There are many parallels to my own life/worldviews and I see myself in a similar state of life in a few years. The book had a lasting effect on me and I think about it quite often. Something that was a bit of a rough idea at the beginning of the year has formed into something more concrete now. I think this will be a book that will have had a deep impact on my life in a few years time.

Sam Harris — Lying
This book (it’s more of an essay and you can read it easily in an afternoon) examines only one topic: Lying. Harris makes the case that it’s basically never beneficial for anyone to lie, but it’s still very common to lie. There is a statistic in the book that we lie multiple times a day — be it “white lies” (lies with the intent of doing someone a favor, e.g. “yeah sure, the haircut looks great”) or small lies (like thinking of an excuse of why we can’t make it to a meeting, though we just don’t feel like going there).

I really liked the book and thought a lot about it in the coming days. It definitely rang a bell with me and I discussed a lot with Valerie about it.

It’s one of those books where I already know that I’ll recommend it often in the future.

Do you dream of Terra 2?
Oh my. I found it via a recommendation on “The Verge” (a huge tech news site) and I ask myself if the person recommending it actually read the book. Probably not, I guess the big tech sites just have contracts with big publishers to recommend anything new which fits the profile.

So in principle it’s a good idea for a coming of age sci-fi story: a second earth “Terra 2” is discovered and everything points to it being habitable. The journey there takes multiple decades and it’s not possible to “deep-freeze” people for the way there. So a group of kids is trained to actually fly there for multiple decades, to be the first exploratory mission.

The problem just being that the author is really really religious and let’s this shine through everywhere: e.g. the authority figures regularly pray (even though they are supposed to be hardcore scientists), creationism being painted in a positive light, religious slang a la “inschallah” mentioned regularly. Overall I just finished it to have closure. Definitely the last “The Verge” recommendation I will have followed, I’m still angry at them for this.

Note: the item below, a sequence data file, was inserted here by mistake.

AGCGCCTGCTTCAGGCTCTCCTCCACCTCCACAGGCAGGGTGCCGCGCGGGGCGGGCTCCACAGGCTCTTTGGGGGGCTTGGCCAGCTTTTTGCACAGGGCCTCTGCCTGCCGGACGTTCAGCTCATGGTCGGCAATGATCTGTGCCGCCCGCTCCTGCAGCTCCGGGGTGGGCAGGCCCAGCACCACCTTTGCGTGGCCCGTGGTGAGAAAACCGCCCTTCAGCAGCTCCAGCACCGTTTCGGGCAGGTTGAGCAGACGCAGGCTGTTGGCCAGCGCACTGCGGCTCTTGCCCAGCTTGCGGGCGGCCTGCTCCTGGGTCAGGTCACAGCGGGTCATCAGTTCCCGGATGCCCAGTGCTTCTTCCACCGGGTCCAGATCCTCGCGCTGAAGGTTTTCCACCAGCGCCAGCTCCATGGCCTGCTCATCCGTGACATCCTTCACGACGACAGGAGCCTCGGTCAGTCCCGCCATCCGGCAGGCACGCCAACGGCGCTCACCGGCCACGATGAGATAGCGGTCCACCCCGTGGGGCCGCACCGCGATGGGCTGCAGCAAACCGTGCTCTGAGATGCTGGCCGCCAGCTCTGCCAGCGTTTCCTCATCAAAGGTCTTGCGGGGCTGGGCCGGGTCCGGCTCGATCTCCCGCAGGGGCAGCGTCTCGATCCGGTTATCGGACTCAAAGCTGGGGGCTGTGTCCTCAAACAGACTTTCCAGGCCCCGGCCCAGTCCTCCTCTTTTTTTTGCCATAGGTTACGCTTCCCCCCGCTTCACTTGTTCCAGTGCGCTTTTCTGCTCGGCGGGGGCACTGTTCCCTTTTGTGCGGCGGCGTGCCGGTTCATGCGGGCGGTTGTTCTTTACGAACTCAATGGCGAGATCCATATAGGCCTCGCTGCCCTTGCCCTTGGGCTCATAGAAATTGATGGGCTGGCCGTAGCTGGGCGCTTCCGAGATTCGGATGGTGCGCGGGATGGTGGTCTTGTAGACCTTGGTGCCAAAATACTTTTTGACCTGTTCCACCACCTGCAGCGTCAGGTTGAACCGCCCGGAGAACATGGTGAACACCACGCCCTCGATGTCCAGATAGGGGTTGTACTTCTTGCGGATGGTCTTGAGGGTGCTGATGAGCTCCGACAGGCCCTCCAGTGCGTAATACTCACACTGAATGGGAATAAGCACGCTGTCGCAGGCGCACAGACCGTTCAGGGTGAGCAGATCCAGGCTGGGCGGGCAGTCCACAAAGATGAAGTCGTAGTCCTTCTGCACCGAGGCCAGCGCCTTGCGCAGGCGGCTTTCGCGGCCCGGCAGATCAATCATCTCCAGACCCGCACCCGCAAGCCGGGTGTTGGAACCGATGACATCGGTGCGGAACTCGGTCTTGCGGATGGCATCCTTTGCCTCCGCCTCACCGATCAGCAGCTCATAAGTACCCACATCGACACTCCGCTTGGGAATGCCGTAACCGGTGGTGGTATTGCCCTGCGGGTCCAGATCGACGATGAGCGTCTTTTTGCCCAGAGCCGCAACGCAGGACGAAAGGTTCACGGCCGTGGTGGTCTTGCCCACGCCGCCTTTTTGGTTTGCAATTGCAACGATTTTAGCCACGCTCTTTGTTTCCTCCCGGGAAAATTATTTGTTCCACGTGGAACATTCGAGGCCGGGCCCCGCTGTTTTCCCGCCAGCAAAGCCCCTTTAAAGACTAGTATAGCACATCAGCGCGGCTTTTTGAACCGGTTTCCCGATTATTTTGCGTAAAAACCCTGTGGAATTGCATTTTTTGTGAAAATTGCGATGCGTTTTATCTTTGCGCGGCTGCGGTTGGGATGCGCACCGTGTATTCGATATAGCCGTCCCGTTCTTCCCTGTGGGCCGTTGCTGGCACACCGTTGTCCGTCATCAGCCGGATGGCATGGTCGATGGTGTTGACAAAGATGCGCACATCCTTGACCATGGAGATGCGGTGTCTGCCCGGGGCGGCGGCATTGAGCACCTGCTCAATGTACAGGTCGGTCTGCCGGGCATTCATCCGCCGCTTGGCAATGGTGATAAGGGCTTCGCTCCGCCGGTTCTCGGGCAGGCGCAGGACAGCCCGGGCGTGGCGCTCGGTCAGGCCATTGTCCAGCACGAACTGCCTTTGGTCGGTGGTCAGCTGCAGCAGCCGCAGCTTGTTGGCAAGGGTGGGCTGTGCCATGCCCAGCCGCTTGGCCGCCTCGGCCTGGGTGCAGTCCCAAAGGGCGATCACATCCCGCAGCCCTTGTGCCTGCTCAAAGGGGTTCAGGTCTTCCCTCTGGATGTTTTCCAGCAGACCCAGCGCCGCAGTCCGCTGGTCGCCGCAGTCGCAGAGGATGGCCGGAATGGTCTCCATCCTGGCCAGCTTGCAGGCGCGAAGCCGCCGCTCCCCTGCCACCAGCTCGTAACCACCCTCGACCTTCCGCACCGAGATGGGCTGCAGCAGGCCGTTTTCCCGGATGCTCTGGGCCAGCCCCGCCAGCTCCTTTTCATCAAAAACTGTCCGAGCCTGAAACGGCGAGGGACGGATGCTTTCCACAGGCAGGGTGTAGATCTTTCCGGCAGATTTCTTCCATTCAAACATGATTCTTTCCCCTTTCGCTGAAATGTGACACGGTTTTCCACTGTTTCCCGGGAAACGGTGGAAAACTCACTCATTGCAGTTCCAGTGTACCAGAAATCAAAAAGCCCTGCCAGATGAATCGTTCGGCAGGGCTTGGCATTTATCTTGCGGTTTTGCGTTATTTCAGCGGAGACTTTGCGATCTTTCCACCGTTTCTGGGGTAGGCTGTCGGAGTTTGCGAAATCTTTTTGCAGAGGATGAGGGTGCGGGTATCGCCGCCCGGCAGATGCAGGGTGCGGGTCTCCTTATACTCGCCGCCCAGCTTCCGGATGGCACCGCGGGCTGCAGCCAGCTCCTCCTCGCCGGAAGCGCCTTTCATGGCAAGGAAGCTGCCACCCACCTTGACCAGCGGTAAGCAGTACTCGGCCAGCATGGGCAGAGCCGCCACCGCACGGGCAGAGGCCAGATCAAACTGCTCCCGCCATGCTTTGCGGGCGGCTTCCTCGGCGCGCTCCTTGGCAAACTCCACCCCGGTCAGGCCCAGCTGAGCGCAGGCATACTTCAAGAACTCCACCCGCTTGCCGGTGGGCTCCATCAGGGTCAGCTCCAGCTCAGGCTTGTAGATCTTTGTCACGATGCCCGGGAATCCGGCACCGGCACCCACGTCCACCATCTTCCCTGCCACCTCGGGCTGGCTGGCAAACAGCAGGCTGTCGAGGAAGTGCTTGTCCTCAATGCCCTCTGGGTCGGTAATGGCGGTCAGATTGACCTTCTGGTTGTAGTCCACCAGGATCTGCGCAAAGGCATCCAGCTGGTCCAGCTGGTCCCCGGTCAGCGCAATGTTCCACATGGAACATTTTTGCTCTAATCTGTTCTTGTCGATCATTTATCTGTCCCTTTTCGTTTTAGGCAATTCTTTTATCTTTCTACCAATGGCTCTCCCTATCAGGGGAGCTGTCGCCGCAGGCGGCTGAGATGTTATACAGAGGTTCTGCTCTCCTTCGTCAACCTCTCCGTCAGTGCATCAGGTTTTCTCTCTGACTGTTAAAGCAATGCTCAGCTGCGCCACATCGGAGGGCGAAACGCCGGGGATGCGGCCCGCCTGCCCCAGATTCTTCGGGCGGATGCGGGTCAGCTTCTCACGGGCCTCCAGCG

Blake J. Harris — The History of the Future: Oculus, Facebook, and the Revolution That Swept Virtual Reality
I follow the story of Palmer Luckey since a long time, but somehow it escaped me that there was actually a book published on his story. And not just by some random person, but rather an author who was close to him and did a lot of in-person interviews with him and colleagues. Apparently the book has gotten very little media exposure since most mainstream tech sites refrain from reviewing it. Supposedly because of their relationship with Facebook, since the company ‒ which bought Luckey’s company and then outed him — doesn’t get away too well in the book.

Yeah so the book was definitely interesting and gives a lot of detailed account on how Oculus came to be and how the whole “Facebook fired Palmer” story actually played out. A good read.

Dennis E. Taylor — Bobbiverse
Didn’t know about this sci-fi trilogy. The idea is quite intriguing, I don’t want to give away too much though. The topic is of digitalized consciousness and self-replicating machines. All in all I found it refreshing and there were a number of novel ideas I hadn’t heard before.

The thing is that it’s definitely noticeable that he isn’t an experienced writer and that the novel was self-published. For example, I dislike sentences like “the scene looked like a Star Wars space battle” or “the ship resembled the one from Prometheus”. I dislike this style of not describing something as he views it, but rather take the easy way out of saying “yeah just think of that one movie and yeah that’s how it’s here too”.